Tue, May 25, 2004 - Page 1 News List

Air Jordan's flight through puts Nike Taiwan in a spot

LATER, DUDES The star probably spent more time on Saturday tying his name-brand shoelaces than meeting local fans, prompting calls for a boycott of Nike products

By Jackie Lin  /  STAFF REPORTER

Internet bulletin boards and the Consumers' Foundation have been inundated with complaints by infuriated Michael Jordan fans expressing their disappointment at the the former NBA star's fleeting appearance on Saturday.

The fans claimed that Nike Taiwan had lured Jordan aficionados to fork out huge amounts of money for his name-brand line of sportswear, but arranged for the "God of basketball" to appear on stage for less than two minutes.

Many of the fans spent thousands of NT dollars buying clothes and footwear for the chance to win tickets in a lucky draw, with a handful even spending between NT$15,000 and NT$20,000 purchasing auctioned tickets online.

"Jordan is not the god any more," said a bulletin-board user nicknamed "hiahaok" on one of National Taiwan University's forums.

Another incensed fan, "airpenny," condemned Nike Taiwan, calling it a "legal swindler group."

Some suggested boycotting Nike products.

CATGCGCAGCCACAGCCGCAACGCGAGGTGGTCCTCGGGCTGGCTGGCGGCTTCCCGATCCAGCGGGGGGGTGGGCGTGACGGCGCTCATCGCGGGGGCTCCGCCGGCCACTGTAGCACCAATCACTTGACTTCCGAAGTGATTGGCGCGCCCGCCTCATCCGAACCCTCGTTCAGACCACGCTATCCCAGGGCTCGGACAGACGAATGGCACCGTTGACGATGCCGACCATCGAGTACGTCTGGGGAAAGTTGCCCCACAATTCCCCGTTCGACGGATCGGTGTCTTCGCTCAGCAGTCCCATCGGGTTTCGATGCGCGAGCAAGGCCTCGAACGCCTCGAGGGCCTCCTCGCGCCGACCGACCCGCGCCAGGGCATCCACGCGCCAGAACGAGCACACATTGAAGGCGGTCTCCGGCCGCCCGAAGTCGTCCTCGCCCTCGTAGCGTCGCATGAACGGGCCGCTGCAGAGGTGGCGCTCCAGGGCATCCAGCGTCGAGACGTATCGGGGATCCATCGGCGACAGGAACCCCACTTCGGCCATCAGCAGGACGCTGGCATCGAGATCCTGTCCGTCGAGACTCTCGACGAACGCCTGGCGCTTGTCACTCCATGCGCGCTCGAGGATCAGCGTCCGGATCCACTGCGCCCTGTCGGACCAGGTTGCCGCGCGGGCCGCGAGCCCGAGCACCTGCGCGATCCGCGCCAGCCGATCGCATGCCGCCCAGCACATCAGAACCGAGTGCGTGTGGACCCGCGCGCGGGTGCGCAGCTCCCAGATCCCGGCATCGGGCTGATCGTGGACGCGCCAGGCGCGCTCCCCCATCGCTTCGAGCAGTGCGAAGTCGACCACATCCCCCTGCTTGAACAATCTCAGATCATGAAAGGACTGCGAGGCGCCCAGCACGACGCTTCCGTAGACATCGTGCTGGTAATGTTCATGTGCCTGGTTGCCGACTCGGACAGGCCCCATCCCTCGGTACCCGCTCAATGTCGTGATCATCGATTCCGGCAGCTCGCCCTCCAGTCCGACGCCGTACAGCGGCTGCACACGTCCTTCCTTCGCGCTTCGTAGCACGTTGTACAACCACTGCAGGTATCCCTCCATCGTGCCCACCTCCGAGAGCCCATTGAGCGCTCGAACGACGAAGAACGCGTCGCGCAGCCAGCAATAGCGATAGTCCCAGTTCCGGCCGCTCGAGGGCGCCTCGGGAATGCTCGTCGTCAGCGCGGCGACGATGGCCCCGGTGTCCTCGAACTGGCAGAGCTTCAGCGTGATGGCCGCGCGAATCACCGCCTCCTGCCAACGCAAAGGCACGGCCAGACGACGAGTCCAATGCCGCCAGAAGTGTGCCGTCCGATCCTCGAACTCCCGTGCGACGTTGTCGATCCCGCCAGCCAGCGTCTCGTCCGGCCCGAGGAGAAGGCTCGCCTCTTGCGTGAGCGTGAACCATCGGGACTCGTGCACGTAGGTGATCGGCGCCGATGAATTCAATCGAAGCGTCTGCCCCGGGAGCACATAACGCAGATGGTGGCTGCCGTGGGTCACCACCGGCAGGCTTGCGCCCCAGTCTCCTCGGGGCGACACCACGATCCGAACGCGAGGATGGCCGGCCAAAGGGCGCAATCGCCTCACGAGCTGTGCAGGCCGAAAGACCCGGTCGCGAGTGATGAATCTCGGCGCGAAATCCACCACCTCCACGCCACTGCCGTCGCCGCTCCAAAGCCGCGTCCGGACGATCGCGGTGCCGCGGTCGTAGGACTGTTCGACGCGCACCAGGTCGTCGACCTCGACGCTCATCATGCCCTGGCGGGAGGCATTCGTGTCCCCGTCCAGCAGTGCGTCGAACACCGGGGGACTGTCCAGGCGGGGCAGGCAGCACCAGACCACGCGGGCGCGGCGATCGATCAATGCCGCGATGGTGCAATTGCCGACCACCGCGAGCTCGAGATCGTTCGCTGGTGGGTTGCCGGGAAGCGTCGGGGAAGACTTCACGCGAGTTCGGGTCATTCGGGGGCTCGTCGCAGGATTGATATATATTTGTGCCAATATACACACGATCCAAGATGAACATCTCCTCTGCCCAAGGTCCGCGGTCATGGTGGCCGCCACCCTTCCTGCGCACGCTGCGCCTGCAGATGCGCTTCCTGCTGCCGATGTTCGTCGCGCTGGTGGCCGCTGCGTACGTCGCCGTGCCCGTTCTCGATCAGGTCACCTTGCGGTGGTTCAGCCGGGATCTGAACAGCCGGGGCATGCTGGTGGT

With an increasing number of complaints being made to the Consumers' Foundation since Saturday, foundation general-secretary Cheng Jen-hung (程仁宏) said it would collect reports from consumers and assist them in seeking compensation from Nike Taiwan.

"According to Article 22 of the Consumer Protection Law (消保法) and Article 21 of the Fair Trade Act (公平交易法), we can demand that Nike Taiwan respond with goodwill," Cheng said.

Article 41 of the Fair Trade Act provides for a maximum penalty of NT$25 million if the company is found to have violated the law.

The foundation is scheduled to hold a press conference today to answer the criticisms.

Faced with a flood of accusations, Jeanne Huang (黃湘燕), a Nike Taiwan marketing spokeswoman, said it was a great shame that they could not meet the expectations of customers.

"We are deeply sorry for this unsatisfactory result," Huang said, repeating her apology three times during a telephone interview yesterday.

Stressing that Nike Taiwan aimed to present the spirit and achievements of Jordan in a creative way, Huang refused to say who was responsible for Jordan's brief appearances -- Jordan himself or her company.

"Although most fans had to purchase Jordan's products to win the tickets, our company has not raked in excessive profits because orders were placed six months ago," she said, denying that the company had swindled its customers.

In compensation, Huang said 700 fans would be given a poster featuring Jordan and priority to attend the next event in Taiwan featuring NBA players.

Taipei Prosecutor's Office Prosecutor-General Morley Shih (施茂林) has also indicated his office may look into the case.

"If Jordan fans file a lawsuit, we'll start investigating," Chief Prosecutor Lin Pang-liang (林邦樑) said.

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